Metformin as a Radiation Modifier; Implications to Normal Tissue Protection and Tumor Sensitization

Mortezaee, K. and Shabeeb, D. and Musa, A.E. and Najafi, M. and Farhood, B. (2019) Metformin as a Radiation Modifier; Implications to Normal Tissue Protection and Tumor Sensitization. Current clinical pharmacology, 14 (1). pp. 41-53.

[img] Text

Download (726kB)
Official URL:


BACKGROUND: Nowadays, ionizing radiation is used for several applications in medicine, industry, agriculture, and nuclear power generation. Besides the beneficial roles of ionizing radiation, there are some concerns about accidental exposure to radioactive sources. The threat posed by its use in terrorism is of global concern. Furthermore, there are several side effects to normal organs for patients who had undergone radiation treatment for cancer. Hence, the modulation of radiation response in normal tissues was one of the most important aims of radiobiology. Although, so far, several agents have been investigated for protection and mitigation of radiation injury. Agents such as amifostine may lead to severe toxicity, while others may interfere with radiation therapy outcomes as a result of tumor protection. Metformin is a natural agent that is well known as an antidiabetic drug. It has shown some antioxidant effects and enhances DNA repair capacity, thereby ameliorating cell death following exposure to radiation. Moreover, through targeting endogenous ROS production within cells, it can mitigate radiation injury. This could potentially make it an effective radiation countermeasure. In contrast to other radioprotectors, metformin has shown modulatory effects through induction of several genes such as AMPK, which suppresses reduction/ oxidation (redox) reactions, protects cells from accumulation of unrepaired DNA, and attenuates initiation of inflammation as well as fibrotic pathways. Interestingly, these properties of metformin can sensitize cancer cells to radiotherapy. CONCLUSION: In this article, we aimed to review the interesting properties of metformin such as radioprotection, radiomitigation and radiosensitization, which could make it an interesting adjuvant for clinical radiotherapy, as well as an interesting candidate for mitigation of radiation injury after a radiation disaster. Copyright© Bentham Science Publishers; For any queries, please email at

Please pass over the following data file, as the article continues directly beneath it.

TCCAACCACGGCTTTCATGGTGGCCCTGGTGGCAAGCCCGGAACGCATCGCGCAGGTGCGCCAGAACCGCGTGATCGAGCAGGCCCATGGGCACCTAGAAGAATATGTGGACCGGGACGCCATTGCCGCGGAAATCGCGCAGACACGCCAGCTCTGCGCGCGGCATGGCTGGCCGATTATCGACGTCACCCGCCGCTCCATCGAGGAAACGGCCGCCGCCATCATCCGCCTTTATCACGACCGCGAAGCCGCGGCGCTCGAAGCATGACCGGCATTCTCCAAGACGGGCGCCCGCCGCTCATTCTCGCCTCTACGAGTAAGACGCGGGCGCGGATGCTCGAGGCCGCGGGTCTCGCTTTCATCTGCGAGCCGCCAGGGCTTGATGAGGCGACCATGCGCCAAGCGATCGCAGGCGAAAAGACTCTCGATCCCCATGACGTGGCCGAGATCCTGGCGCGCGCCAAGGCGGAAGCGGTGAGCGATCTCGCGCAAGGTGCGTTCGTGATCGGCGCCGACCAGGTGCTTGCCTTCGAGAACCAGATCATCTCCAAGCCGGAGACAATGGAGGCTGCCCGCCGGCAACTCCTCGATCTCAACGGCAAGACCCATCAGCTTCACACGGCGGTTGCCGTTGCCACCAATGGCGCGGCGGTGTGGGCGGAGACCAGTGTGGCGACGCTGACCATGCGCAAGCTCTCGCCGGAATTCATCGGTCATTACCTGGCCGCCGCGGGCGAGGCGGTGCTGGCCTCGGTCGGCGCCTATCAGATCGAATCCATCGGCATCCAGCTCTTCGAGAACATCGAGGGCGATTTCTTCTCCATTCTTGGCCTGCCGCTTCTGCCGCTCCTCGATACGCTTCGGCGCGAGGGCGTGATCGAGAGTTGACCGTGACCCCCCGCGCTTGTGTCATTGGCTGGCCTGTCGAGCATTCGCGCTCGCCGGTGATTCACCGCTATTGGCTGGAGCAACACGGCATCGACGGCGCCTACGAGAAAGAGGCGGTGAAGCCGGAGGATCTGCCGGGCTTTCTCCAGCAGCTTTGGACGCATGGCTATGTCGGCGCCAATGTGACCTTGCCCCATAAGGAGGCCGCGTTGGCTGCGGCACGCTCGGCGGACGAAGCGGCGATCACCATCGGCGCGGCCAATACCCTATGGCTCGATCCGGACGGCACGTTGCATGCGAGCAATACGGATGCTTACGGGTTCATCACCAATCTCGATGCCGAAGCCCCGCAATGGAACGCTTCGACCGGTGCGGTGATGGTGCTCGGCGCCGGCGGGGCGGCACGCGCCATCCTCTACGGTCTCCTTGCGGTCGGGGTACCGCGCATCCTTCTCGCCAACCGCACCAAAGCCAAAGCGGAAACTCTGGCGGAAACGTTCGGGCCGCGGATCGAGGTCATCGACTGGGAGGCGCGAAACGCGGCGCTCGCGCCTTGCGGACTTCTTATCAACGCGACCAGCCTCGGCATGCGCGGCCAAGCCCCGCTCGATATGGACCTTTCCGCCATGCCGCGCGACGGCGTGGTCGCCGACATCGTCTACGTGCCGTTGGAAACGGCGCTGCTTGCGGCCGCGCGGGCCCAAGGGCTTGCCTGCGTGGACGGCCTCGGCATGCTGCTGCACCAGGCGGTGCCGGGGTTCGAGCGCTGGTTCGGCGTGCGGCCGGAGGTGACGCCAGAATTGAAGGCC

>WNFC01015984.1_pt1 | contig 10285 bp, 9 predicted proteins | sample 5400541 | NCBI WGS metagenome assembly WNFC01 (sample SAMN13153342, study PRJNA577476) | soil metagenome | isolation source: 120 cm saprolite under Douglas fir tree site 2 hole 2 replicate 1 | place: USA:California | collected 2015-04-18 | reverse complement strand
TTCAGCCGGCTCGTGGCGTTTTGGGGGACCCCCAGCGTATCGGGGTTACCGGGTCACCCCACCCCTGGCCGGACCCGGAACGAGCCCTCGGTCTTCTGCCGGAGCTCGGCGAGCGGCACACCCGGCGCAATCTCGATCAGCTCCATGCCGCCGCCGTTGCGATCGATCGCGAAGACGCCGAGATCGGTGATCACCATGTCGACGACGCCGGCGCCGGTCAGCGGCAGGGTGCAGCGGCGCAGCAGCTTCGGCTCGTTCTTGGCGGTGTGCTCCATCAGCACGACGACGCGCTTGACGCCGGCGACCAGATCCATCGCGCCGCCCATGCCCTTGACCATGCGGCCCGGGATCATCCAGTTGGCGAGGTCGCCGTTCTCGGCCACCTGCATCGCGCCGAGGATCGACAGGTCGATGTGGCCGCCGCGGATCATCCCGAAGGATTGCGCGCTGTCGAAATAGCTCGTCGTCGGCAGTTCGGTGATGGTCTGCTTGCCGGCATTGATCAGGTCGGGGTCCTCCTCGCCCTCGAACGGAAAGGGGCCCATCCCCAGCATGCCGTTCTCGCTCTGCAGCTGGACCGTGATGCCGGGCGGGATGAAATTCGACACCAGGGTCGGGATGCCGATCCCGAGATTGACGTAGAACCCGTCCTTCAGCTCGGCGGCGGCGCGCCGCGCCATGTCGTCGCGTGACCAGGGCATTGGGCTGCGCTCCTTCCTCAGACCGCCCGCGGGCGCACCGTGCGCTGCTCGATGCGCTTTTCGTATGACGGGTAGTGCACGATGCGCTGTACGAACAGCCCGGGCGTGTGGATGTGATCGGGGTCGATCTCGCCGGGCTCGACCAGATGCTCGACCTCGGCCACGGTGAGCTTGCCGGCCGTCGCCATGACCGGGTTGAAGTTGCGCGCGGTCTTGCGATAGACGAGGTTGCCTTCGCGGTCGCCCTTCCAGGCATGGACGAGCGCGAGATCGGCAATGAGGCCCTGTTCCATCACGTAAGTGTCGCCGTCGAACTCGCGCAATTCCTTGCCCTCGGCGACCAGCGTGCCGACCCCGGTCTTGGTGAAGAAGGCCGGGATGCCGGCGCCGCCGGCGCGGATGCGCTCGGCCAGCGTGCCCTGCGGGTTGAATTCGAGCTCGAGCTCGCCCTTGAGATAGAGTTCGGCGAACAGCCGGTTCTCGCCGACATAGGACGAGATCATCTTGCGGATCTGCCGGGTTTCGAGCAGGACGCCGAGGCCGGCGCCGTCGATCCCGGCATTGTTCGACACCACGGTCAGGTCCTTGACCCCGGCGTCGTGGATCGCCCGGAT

Item Type: Article
Additional Information: cited By 0
Subjects: Physiology
Anatomy Morphology
Divisions: Faculty of Para medicine > Department of Management Radiology and Medical Physics
Depositing User: ART . editor
Date Deposited: 22 Jun 2019 11:43
Last Modified: 22 Jun 2019 11:43

Actions (login required)

View Item View Item